Glyn Hirsch, Raven Russia's deputy chairman, gets fed up with what he calls the "BBC2 mentality" on Russia. By that, he means the perception many in the UK have of the country as a dark, unsophisticated, place where the only meaningful way to do business is through the threat of violence and cash-stuffed brown envelopes. There are cities in the UK that are worse, he says.
Mr Hirsch and his chairman, Anton Bilton, say their property group, which builds and then rents out warehouses across Russia and the CIS, indulges in no such malevolence. The numbers, they stress, prove it is not needed.
After forming five years ago, the company is worth more than £420m. The group said on Friday it intends to move to the main list by early next year and to be in the FTSE 250 in 12 months.
The company depends largely on debt to leverage its portfolio, something most companies have recently found tricky to raise. Not Raven, which says securing finance is straightforward because the market for warehouses in Russia is driven by occupier demand, which, coupled with leverage, equals 13 per cent yields, or as Mr Hirsch puts it, "property sex".
Raven's share price has risen 25 per cent in the past six months; not bad for a group in a property market that is otherwise in freefall.
The difficulties of raising money on AIM over the past few months are well documented as investors, friendly until the start of the credit crunch, decided the market's bargain basement was too risky. Most new listings are now being brought without any cash being raised.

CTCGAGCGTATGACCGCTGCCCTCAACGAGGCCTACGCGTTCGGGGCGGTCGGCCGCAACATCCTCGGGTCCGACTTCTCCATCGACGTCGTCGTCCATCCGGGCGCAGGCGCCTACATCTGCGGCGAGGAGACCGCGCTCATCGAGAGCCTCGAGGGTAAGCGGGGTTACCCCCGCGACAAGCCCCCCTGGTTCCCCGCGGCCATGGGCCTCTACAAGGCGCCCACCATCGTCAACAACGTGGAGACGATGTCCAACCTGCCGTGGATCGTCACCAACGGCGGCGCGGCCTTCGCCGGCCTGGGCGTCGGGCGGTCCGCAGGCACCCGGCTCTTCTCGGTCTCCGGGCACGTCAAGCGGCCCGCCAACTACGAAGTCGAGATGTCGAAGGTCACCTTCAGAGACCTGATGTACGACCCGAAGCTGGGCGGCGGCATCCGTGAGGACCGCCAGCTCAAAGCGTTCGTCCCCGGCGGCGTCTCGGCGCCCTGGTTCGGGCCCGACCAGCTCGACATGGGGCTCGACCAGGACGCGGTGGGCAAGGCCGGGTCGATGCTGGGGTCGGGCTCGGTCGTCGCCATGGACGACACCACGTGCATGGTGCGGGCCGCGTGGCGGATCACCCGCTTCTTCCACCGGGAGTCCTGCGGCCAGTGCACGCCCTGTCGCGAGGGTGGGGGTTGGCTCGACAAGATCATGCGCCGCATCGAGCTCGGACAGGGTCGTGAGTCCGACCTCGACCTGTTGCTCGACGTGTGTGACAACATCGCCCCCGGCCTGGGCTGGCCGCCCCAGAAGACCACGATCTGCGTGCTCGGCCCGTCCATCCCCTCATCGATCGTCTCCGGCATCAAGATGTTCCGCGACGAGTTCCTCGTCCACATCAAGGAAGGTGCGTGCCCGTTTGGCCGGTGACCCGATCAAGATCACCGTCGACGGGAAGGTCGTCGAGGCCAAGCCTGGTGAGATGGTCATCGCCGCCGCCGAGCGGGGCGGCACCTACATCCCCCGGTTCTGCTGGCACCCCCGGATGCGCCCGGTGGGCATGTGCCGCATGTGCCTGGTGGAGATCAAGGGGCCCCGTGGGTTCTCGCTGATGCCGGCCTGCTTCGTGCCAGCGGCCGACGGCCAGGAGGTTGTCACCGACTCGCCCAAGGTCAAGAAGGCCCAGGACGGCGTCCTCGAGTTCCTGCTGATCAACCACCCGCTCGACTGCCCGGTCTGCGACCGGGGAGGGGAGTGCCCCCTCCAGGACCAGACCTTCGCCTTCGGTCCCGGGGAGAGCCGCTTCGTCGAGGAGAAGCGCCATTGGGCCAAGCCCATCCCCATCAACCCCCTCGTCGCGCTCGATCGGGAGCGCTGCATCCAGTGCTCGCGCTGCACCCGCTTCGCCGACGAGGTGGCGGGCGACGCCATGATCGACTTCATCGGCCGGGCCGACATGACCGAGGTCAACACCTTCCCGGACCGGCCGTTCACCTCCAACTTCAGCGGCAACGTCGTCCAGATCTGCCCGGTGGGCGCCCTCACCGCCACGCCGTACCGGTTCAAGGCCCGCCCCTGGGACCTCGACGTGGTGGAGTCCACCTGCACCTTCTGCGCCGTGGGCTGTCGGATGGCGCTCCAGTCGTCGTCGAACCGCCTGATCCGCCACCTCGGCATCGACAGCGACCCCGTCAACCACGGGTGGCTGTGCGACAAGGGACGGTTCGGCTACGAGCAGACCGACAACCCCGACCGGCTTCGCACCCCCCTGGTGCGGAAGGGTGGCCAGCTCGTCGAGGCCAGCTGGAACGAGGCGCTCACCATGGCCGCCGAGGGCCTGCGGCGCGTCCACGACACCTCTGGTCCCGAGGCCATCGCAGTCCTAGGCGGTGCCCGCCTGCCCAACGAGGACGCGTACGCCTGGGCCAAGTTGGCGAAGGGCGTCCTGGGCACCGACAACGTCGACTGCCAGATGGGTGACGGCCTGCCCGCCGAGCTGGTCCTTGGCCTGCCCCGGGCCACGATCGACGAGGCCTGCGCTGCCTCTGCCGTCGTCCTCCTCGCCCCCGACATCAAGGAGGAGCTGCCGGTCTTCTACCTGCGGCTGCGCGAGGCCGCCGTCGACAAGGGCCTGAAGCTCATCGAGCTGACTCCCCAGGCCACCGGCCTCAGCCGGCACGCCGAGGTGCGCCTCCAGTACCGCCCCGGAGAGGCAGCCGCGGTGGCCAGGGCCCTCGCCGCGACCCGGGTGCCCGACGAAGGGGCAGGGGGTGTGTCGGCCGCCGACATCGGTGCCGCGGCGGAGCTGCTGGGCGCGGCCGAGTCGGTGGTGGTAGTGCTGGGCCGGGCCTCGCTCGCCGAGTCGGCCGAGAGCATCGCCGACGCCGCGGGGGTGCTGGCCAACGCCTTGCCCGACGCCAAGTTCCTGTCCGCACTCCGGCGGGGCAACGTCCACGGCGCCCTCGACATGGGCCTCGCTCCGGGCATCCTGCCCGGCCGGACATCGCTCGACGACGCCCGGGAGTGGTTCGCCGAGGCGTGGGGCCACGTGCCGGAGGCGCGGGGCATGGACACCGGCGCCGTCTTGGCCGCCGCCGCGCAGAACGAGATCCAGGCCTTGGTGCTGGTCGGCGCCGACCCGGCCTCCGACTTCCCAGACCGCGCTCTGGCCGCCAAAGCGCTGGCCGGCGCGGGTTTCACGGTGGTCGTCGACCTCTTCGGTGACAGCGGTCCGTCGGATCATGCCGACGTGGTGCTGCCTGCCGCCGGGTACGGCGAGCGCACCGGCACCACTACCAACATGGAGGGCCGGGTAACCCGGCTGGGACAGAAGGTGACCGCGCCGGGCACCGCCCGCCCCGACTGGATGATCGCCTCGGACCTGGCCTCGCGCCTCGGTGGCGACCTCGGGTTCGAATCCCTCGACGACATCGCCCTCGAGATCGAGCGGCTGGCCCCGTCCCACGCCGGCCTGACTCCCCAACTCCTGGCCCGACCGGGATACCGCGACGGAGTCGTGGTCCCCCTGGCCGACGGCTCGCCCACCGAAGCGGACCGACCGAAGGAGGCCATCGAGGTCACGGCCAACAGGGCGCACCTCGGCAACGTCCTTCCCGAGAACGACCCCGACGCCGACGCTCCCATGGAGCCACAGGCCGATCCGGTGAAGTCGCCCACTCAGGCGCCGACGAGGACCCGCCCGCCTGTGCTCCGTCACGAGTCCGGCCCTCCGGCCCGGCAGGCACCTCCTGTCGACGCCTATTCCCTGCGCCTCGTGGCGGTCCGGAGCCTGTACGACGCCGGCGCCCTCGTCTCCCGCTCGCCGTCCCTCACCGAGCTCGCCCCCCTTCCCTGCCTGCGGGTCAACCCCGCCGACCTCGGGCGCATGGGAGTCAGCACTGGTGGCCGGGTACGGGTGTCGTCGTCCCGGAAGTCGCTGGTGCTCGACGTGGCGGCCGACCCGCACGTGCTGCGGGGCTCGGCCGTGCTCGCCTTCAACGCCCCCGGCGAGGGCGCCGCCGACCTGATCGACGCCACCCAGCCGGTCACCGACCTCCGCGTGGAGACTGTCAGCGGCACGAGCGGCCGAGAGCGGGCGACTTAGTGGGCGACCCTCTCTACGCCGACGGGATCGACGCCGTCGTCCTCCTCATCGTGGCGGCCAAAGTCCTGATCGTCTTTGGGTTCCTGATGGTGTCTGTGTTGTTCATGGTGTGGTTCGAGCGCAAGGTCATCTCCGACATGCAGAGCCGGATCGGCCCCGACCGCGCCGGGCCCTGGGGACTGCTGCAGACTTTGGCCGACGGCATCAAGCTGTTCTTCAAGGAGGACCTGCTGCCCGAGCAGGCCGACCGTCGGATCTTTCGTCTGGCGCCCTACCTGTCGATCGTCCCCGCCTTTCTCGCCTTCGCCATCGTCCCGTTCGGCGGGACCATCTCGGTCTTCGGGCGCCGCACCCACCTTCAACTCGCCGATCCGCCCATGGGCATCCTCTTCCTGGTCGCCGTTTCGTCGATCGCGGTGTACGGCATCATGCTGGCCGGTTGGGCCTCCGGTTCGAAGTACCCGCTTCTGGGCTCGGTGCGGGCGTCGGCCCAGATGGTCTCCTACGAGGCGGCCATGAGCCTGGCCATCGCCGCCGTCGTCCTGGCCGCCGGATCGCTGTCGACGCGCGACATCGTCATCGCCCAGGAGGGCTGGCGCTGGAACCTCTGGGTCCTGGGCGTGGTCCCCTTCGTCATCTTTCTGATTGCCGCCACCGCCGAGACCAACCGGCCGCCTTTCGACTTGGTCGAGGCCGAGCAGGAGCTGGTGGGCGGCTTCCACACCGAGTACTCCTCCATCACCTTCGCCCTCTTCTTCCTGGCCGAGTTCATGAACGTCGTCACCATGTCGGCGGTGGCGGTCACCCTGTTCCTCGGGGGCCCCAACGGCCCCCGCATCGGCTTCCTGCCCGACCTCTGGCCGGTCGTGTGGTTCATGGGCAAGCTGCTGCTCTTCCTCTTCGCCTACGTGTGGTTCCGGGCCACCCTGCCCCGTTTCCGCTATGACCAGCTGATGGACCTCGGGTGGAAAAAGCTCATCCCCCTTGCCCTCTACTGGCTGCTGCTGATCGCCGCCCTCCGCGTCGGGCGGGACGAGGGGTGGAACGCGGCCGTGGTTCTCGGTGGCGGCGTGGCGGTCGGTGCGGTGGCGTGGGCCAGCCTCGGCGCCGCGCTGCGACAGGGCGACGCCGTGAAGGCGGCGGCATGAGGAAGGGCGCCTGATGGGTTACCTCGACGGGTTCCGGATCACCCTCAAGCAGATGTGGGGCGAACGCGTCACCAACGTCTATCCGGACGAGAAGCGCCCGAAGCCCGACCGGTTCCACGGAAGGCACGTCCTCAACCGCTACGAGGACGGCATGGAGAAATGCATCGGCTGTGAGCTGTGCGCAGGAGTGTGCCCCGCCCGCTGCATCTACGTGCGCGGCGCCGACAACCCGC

That is why ReThink, an IT and white-collar construction recruitment firm, have been viewed in some quarters as either brave or stupid, according to chief executive Jon Butterfield.
In fact, the group, which will sell about 8 per cent of the company tomorrow and will raise £800,000, is neither. Mr Butterfield says the move has been afoot for the past three years and will make acquisitions – the company's main tool for growth – easier to fund. ReThink is banking on further fund raising being a viable option in the future as investor appetite returns.
If you are off to Glastonbury this year, or any of the other festivals that attract a host of revellers, you had better look the part. Investors in EBTM, an online retailer of music-inspired fashion, will be hoping orders were placed well in advance of the period end for the group's preliminary results to be posted tomorrow.
The group says last year was a seminal one, during which it bought Lowlife, a wholesale clothing business, and the intellectual property rights to Atticus, a clothing brand formed by a member of an apparently famous band called Blink 182.
However, in January, the company issued a profits warning, saying full-year earnings would fall short of market expectations: the stock promptly shed 35 per cent. It has yet to recover properly, with shares trading, at 3.625p, well below the 5p of January, although the company says things are back on track. It hopes tomorrow heralds a new start, with some of last year's acquisitions beginning to bite.Reuse content